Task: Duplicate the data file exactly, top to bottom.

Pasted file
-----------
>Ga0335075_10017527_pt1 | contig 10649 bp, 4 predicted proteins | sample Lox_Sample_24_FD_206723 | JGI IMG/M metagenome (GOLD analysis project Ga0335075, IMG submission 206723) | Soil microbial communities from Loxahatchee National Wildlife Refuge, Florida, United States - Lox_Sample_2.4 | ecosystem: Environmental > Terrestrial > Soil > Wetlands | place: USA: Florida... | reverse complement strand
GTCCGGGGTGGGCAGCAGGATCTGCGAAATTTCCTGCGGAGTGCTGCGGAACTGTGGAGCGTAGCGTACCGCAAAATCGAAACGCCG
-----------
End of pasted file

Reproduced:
>Ga0335075_10017527_pt1 | contig 10649 bp, 4 predicted proteins | sample Lox_Sample_24_FD_206723 | JGI IMG/M metagenome (GOLD analysis project Ga0335075, IMG submission 206723) | Soil microbial communities from Loxahatchee National Wildlife Refuge, Florida, United States - Lox_Sample_2.4 | ecosystem: Environmental > Terrestrial > Soil > Wetlands | place: USA: Florida... | reverse complement strand
GTCCGGGGTGGGCAGCAGGATCTGCGAAATTTCCTGCGGAGTGCTGCGGAACTGTGGAGCGTAGCGTACCGCAAAATCGAAACGCCG